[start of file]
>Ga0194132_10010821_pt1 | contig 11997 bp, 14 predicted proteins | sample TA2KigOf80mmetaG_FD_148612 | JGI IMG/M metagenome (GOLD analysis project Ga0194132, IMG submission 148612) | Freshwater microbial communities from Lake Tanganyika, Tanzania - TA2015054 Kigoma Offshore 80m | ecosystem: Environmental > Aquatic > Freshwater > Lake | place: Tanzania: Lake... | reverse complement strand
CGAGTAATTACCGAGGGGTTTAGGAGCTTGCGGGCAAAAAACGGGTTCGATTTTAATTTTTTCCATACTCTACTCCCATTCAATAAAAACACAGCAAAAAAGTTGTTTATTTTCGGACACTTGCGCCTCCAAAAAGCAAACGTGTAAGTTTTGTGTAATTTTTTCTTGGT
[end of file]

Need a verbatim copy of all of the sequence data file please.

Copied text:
>Ga0194132_10010821_pt1 | contig 11997 bp, 14 predicted proteins | sample TA2KigOf80mmetaG_FD_148612 | JGI IMG/M metagenome (GOLD analysis project Ga0194132, IMG submission 148612) | Freshwater microbial communities from Lake Tanganyika, Tanzania - TA2015054 Kigoma Offshore 80m | ecosystem: Environmental > Aquatic > Freshwater > Lake | place: Tanzania: Lake... | reverse complement strand
CGAGTAATTACCGAGGGGTTTAGGAGCTTGCGGGCAAAAAACGGGTTCGATTTTAATTTTTTCCATACTCTACTCCCATTCAATAAAAACACAGCAAAAAAGTTGTTTATTTTCGGACACTTGCGCCTCCAAAAAGCAAACGTGTAAGTTTTGTGTAATTTTTTCTTGGT